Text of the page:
Academic Integrity

The University of Dubai upholds core values of integrity and ethical behavior by students in all academic work. Academic misconduct includes plagiarism, misrepresentation, fabrication, facilitation and cheating in exams. Apart from cases of cheating and plagiarism, the decision on whether or not to treat an academic violation as a violation of the Code of Student Conduct is at the discretion of the instructor.

1. Plagiarism
Plagiarism refers to representing another person’s words or ideas as one’s own in any academic exercise. The University of Dubai has zero tolerance towards plagiarism (i.e. any portion of a submitted document that contains plagiarism will lead to the appropriate penalty). Refer to the student handbook for sanctions. Repeat offenses receive higher penalties.

Violation
i.
Copying substantial information (Turnitin indicates more than 20%) word for word from a source (Internet or library resources such as periodicals, books, other student projects …) without using quotation marks and giving proper acknowledgment/citation. The instructor’s discretion is needed since the software may wrongfully detect plagiarism while the student is quoting from the resource.
ii.
Paraphrasing (i.e., putting into one’s own words) a source’s text, without providing proper acknowledgment/citation.
iii.
Reproducing (without proper citation) any other form of work created by another person.

2. Misrepresentation

Violation
i.
Taking credit for work not done, such as taking credit for a team assignment without participating or contributing to the extent expected.
ii.
Multiple uses of a student’s own work, such as  presenting the same, or substantially the same written work (or portion thereof), as part of the course requirement for more than one project or course, without the prior written permission of the instructor(s) involved.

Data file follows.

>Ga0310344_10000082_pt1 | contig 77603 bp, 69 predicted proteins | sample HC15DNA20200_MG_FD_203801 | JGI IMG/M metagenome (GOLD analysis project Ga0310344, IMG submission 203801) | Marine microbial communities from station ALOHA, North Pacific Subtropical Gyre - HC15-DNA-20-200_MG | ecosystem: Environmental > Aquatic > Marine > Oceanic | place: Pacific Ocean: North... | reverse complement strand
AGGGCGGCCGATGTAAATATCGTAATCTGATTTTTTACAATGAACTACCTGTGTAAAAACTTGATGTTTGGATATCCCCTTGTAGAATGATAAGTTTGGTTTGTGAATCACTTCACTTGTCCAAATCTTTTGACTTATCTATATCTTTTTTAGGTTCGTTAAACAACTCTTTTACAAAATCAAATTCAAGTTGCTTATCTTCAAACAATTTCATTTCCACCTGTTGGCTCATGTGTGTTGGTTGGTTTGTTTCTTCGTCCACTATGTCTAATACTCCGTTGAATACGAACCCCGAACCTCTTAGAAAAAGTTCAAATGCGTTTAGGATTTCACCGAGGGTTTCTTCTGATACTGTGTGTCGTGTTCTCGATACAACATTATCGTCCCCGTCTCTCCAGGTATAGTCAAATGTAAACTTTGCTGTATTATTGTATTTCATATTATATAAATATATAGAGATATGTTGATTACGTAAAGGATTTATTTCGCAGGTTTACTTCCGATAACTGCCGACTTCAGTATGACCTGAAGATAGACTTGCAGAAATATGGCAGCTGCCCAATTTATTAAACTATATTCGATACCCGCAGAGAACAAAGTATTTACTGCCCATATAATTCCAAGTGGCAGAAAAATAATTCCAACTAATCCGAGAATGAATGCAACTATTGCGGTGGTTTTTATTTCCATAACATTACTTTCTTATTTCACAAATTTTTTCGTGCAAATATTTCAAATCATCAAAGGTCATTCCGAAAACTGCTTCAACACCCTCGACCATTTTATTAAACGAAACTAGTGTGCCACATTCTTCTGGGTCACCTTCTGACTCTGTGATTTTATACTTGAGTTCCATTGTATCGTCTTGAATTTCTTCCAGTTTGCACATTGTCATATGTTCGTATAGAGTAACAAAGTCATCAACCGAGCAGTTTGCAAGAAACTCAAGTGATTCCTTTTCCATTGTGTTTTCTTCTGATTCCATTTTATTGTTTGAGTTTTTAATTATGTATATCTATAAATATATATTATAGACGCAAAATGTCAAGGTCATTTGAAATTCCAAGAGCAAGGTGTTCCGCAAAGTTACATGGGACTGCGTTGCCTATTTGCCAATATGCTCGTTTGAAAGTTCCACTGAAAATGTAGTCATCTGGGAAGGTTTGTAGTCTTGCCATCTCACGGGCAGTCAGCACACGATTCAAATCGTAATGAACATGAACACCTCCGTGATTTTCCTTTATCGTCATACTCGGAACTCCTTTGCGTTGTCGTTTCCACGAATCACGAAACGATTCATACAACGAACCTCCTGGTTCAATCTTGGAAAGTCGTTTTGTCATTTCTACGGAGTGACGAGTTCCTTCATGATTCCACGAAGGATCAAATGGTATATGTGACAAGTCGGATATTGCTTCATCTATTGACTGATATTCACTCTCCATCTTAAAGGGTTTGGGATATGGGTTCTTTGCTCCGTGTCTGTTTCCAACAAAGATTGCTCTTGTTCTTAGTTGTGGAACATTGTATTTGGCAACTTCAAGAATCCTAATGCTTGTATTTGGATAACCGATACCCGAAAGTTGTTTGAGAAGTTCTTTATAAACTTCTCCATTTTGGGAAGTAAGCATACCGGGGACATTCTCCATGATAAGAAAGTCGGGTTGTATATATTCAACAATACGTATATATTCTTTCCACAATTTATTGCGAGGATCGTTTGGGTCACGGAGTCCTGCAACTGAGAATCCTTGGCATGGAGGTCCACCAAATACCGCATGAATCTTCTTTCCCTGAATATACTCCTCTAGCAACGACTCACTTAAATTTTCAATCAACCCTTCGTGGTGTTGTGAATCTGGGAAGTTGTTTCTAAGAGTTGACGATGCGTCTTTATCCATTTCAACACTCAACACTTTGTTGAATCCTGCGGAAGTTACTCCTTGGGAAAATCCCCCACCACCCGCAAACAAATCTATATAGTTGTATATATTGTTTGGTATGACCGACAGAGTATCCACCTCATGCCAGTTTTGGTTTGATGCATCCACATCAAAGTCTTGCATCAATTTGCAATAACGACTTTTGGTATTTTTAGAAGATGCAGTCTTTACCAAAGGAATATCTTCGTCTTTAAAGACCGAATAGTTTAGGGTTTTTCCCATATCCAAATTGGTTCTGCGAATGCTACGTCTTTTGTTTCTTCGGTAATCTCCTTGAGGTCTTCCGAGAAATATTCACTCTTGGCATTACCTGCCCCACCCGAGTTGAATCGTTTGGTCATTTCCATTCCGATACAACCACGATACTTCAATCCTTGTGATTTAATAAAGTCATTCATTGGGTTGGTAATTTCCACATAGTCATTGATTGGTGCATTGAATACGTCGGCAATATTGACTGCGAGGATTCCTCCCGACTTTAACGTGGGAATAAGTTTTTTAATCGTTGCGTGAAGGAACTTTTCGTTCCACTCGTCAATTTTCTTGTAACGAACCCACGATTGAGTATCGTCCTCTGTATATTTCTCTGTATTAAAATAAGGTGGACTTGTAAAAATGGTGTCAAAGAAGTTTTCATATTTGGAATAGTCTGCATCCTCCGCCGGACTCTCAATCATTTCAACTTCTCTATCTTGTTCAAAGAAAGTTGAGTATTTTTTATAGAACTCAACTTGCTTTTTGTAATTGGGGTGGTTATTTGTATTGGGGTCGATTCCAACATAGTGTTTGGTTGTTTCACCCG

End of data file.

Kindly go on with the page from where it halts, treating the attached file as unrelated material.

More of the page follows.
3. Fabrication
Fabrication refers to falsifying or misusing data in any academic exercise.

Violation
i.
Falsifying data collected in the conduct of research.
ii.
Making up or presenting falsified data in papers, manuscripts, books or other documents submitted for publication or as course or degree requirements.
iii. Making up a source as a citation in an assignment.
iv. Citing a source that the student did not use or does not exist.
v. Falsifying material cited.
vi. Attempting to deceive the instructor by altering and resubmitting for additional credit, assignments that have previously been graded and returned.
vii. Falsifying, changing, or misusing academic records or any official university form regarding oneself or others.
viii. Failing to be fully cooperative and truthful if one has direct knowledge of an alleged violation of academic integrity.
ix. Making a false accusation regarding a violation of academic integrity or other.

4. Facilitation
Facilitation refers to knowingly or intentionally assisting any person in the commission of an academic integrity violation.

Violation
i.
Giving another student one’s assignment or paper (or a portion thereof) to copy.
ii.
Giving another student answers to an assignment.
iii. Passing information or answers to another student in an exam (or assignment), or passing information on exam/quiz content to students from other sections of the same course.

5. Cheating during Exams

Violation
i.
Talking/ whispering during an exam; Communicating, or attempting to communicate, answers, hints or suggestions during an exam.
ii.
Copying (or attempting to) from someone else’s exam.
iii. Using or possessing unauthorized notes, supplemental notes, or other aids (such as an electronic device that contains unauthorized information), during an exam.
iv. Stealing, obtaining, possessing, or providing to another person (directly or through e-mail or Bluetooth or other device) an exam or portions of an exam, prior to or after administration of the exam.
v. Attempting to steal, or soliciting an exam or answer key.
vi. Sharing answers or collaborating on a take-home exam without explicit permission from the instructor.
vii. Attempting to deceive the instructor by altering and resubmitting for additional credit tests, quizzes, or exams that have previously been graded and returned.
viii. Arranging for another student to substitute for oneself during an examination session or in the completion of course work.
ix. Accessing unauthorized computer folders/drives during an exam